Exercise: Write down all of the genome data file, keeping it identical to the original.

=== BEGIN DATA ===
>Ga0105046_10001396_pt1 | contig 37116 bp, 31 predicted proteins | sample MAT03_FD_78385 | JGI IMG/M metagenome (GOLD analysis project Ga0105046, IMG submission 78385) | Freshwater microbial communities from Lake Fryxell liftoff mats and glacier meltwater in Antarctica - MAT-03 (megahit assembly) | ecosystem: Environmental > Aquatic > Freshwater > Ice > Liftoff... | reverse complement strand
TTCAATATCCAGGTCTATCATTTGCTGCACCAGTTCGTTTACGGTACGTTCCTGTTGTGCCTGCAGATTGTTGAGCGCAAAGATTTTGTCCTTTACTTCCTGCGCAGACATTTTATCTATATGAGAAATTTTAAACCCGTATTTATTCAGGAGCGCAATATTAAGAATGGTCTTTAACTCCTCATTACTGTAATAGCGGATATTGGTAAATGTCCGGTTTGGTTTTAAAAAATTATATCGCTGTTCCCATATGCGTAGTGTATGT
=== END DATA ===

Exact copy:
>Ga0105046_10001396_pt1 | contig 37116 bp, 31 predicted proteins | sample MAT03_FD_78385 | JGI IMG/M metagenome (GOLD analysis project Ga0105046, IMG submission 78385) | Freshwater microbial communities from Lake Fryxell liftoff mats and glacier meltwater in Antarctica - MAT-03 (megahit assembly) | ecosystem: Environmental > Aquatic > Freshwater > Ice > Liftoff... | reverse complement strand
TTCAATATCCAGGTCTATCATTTGCTGCACCAGTTCGTTTACGGTACGTTCCTGTTGTGCCTGCAGATTGTTGAGCGCAAAGATTTTGTCCTTTACTTCCTGCGCAGACATTTTATCTATATGAGAAATTTTAAACCCGTATTTATTCAGGAGCGCAATATTAAGAATGGTCTTTAACTCCTCATTACTGTAATAGCGGATATTGGTAAATGTCCGGTTTGGTTTTAAAAAATTATATCGCTGTTCCCATATGCGTAGTGTATGT